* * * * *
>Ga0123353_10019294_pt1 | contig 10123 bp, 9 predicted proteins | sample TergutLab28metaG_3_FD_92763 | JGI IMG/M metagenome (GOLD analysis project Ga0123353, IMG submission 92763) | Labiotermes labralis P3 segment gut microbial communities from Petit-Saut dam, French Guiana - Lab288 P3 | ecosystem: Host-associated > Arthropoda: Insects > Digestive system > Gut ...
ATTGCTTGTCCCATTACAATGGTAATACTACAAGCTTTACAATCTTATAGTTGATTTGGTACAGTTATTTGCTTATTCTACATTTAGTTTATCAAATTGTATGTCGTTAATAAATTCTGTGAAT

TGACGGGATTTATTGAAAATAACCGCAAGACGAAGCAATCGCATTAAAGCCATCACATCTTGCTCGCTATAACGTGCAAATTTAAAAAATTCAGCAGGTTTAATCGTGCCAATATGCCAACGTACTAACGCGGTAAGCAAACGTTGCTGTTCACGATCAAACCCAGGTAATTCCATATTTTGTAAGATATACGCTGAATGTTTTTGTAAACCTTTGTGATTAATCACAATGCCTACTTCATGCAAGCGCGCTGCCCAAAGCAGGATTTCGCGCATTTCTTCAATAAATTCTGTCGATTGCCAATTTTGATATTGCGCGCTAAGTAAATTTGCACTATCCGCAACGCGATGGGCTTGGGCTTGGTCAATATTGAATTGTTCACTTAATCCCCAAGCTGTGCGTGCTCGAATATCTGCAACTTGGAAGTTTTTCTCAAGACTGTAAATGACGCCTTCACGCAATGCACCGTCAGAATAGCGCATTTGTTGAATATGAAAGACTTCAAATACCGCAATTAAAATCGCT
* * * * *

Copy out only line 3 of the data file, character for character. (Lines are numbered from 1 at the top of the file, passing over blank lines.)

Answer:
TGACGGGATTTATTGAAAATAACCGCAAGACGAAGCAATCGCATTAAAGCCATCACATCTTGCTCGCTATAACGTGCAAATTTAAAAAATTCAGCAGGTTTAATCGTGCCAATATGCCAACGTACTAACGCGGTAAGCAAACGTTGCTGTTCACGATCAAACCCAGGTAATTCCATATTTTGTAAGATATACGCTGAATGTTTTTGTAAACCTTTGTGATTAATCACAATGCCTACTTCATGCAAGCGCGCTGCCCAAAGCAGGATTTCGCGCATTTCTTCAATAAATTCTGTCGATTGCCAATTTTGATATTGCGCGCTAAGTAAATTTGCACTATCCGCAACGCGATGGGCTTGGGCTTGGTCAATATTGAATTGTTCACTTAATCCCCAAGCTGTGCGTGCTCGAATATCTGCAACTTGGAAGTTTTTCTCAAGACTGTAAATGACGCCTTCACGCAATGCACCGTCAGAATAGCGCATTTGTTGAATATGAAAGACTTCAAATACCGCAATTAAAATCGCT